IDENTIFYING THE PROBLEM:  What causes drainage of polluted mine water into Chartiers Creek and its tributaries?

Chartiers Creek dissects the Pittsburgh Coal seam. Discharges on the east side of the creek are hydrologically separated from ones on the west. The Pittsburgh Coal outcrop crosses Chartiers Creek just south of Bridgeville and Millers Run, southwest of Gladden. 

The primary mining method to extract coal in the watershed was to deep mine. Where the coal outcrops at the surface, a tunnel (drift entry) is started at the outcrop and follows the coal into the ground. Typically these “drift mines” begin at the lowest coal outcrop elevation and the mine is extended up the dip slope. Any ground water will flow down slope on the floor of the mine and out the entry. The mine would then not flood and no pumping would be required.  

Where the coal is below the ground and does not outcrop, a shaft or slope is dug either vertically or on an inclined slope to get to it. Then lateral tunnels are dug to remove, or mine, the coal. These form a network of tunnels, whose ceilings are supported by pillars. This is called “room and pillar mining”. Sometimes the pillars are removed as the mining retracts from a fully developed zone. As these mines are often below the ground water table, seepage must be pumped out to maintain a workable mine. When the mine is abandoned, the pumps are removed and the mine floods, pooling the seepage. The mine slope will direct infiltrating water to a discharge point at the surface outcrop or water will collect in a low point and form a mine pool, which will fill until it reaches the elevation of an outlet, or surface discharge. The outlet could be a shaft to the surface, a drift entry, a man-made cut, such as a strip mine, or a natural fracture in the rock substrata. Nine major discharges from these underground mines have been identified in the Chartiers watershed within Allegheny County.


A hillside AMD seep

UNDERSTANDING THE PROBLEM:  How can we clean up this mine drainage?  

The key lies in investigating the scope of the problem. An initial two year DEP Growing Greener study of nine major AMD discharges to the main channel of Chartiers Creek between Bridgeville and Carnegie was concluded in July 2003. Aimed at monitoring the flow and chemistry of each surface discharge and gathering and digitizing maps of the deep underlying mines in order to develop a GIS map-based hydrologic model, the study served to update our understanding of this leading threat to water quality in the lower Chartiers watershed, since it was last studied by the 1970 Operation Scarlift survey.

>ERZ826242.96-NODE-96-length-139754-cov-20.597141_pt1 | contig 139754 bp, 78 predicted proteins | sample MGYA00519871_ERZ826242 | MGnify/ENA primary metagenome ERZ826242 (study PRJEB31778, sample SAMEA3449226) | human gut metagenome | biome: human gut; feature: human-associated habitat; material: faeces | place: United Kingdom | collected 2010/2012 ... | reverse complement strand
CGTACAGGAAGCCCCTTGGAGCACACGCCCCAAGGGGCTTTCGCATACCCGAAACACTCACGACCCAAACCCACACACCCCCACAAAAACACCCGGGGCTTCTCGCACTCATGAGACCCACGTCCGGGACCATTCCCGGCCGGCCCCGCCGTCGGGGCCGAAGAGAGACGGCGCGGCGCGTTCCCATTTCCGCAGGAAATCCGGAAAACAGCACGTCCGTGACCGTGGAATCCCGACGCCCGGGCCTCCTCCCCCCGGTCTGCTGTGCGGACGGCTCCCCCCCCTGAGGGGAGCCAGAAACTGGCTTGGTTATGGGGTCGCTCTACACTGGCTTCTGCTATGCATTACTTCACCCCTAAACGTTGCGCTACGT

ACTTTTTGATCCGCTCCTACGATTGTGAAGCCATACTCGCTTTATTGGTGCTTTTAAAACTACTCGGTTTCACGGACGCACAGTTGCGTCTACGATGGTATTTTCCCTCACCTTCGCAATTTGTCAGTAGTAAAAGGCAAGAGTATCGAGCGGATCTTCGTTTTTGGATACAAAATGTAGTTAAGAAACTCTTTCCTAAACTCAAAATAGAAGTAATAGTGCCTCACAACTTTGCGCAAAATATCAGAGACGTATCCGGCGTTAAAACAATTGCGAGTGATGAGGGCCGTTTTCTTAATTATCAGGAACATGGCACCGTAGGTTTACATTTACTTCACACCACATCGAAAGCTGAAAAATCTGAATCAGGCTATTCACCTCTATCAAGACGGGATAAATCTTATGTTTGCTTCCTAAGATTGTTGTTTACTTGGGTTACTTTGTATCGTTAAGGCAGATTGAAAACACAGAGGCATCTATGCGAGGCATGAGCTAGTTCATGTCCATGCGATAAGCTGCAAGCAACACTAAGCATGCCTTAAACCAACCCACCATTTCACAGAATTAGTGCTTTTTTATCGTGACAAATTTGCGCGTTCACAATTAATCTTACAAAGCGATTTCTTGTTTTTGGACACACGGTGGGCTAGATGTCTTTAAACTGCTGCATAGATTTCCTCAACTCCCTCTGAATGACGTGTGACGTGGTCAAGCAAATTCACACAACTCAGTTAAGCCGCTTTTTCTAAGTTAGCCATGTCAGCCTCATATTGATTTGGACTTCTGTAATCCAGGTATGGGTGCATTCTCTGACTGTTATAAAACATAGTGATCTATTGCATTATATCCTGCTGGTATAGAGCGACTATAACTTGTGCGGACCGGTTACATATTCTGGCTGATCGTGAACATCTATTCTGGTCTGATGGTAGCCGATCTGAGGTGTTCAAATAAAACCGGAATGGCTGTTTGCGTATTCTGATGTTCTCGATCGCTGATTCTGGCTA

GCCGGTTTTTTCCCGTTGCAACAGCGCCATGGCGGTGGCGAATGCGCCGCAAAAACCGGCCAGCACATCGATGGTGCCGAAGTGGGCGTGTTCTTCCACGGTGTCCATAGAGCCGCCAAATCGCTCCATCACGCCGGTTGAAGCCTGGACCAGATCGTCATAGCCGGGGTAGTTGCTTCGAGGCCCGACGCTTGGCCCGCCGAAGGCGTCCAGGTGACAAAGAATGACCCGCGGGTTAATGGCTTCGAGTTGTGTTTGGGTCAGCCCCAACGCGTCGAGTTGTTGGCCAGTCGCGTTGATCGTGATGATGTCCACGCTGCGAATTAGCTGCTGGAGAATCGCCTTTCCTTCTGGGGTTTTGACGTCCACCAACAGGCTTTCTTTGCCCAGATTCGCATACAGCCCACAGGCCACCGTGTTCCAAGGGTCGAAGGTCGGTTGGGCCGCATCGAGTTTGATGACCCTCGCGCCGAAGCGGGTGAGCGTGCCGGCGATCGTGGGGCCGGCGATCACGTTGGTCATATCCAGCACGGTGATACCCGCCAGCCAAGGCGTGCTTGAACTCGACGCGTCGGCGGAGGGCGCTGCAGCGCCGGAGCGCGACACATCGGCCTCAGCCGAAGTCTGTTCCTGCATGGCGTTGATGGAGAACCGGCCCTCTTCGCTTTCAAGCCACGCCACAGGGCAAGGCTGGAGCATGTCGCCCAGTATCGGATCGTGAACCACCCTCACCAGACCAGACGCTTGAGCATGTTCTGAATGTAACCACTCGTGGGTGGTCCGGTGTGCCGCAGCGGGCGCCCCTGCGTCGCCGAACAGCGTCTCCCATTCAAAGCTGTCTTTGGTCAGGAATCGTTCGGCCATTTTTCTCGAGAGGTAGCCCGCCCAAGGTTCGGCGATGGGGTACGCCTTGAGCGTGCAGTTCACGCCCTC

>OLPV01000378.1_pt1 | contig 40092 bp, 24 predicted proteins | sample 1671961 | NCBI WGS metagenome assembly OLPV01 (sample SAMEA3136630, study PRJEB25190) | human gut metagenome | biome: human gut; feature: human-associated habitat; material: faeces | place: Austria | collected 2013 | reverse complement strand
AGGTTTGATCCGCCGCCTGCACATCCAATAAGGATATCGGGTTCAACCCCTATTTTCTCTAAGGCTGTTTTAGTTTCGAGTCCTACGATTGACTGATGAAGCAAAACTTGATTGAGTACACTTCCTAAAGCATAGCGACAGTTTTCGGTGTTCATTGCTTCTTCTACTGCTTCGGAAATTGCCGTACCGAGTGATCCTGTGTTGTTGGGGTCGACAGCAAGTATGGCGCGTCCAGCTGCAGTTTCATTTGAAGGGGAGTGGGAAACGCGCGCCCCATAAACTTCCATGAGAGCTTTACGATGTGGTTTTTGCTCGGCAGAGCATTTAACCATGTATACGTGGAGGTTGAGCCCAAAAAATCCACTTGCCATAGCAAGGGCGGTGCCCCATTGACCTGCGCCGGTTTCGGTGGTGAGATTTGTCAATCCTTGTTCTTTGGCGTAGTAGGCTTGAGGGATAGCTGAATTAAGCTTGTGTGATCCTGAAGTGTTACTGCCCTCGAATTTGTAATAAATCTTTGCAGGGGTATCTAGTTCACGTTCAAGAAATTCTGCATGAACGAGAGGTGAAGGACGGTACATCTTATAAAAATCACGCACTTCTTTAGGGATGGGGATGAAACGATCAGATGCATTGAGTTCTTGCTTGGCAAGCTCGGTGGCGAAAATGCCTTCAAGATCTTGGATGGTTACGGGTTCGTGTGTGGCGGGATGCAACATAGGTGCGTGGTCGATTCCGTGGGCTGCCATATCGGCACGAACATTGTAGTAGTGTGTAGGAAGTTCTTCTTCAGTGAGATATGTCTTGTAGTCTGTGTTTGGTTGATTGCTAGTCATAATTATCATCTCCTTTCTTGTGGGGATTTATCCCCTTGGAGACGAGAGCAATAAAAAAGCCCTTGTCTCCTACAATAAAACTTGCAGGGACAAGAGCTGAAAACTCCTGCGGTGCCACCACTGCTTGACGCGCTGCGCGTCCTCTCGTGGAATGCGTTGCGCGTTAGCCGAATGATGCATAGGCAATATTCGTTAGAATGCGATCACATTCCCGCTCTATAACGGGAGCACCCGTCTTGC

In that thirty-year span much had changed. New discharges appeared, others disappeared, discharges changed in chemistry and flow, and information about the mines grew. With the completion of the Lower Chartiers Creek Rivers Conservation Plan in March 2001, this study was considered the first implementation of any of its recommendations. It serves as the first step, an understanding of the discharges and their causes, which now advantages us toward remediating AMD impact.  


 AMD treatment pond at Scrubgrass
SOLVING THE PROBLEM:  What is being done to clean up mine drainage and restore our streams? 

A two-year DEP Growing Greener restoration project took the next logical step toward remediation by using this characterization data to develop and prioritize engineering design options. 

After reviewing hydro-geological setting with historical mine drainage studies, the most recent discharge data was summarized and loading for the discharges calculated, to assess their impact on water quality on the main channel. 

Key property owners of potential remediation sites, biological condition of the main channel, public opinion of the project and the potential for industrial and commercial use of treated mine water were also identified.

A prioritization matrix was created to evaluate cost-effectiveness of remediation projects.  Remediation options for each discharge were developed, along with a detailed conceptual design for the preferred alternative.


 AMD turns the water a reddish brown in the main channel of Chartiers Creek in the lower Watershed
THE NEXT STEP:  The project's final report was issued in March 2006.  Where do we go from here?

As a direct result of this study, more than one million dollars in growing greener grants have been awarded to local watershed groups to design treatment systems for three of the most egregious discharges.

South Fayette Conservation Group is managing the Fishing Run project, which will remediate the Gladden discharge.  Allegheny Land Trust is constructing a passive treatment system at Wingfield Pines and Stream Restoration, Inc. is remediating another AMD discharge. These projects are in the permitting and early construction phases.  

In addition, Wanashee Conservancy has been awarded a growing greener grant to characterize the Robinson Run watershed, a large sub-watershed of Chartiers Creek.

Along with other conservation activities in the watershed, these projects will draw more attention to building new respect and value for restoring Chartiers Creek.  The creek provides aquatic habitat, recreational opportunities such as canoeing, fishing, and wading, and is the source of water and sink for discharges for industries.  It is the central component of trails and parks in the riparian corridor.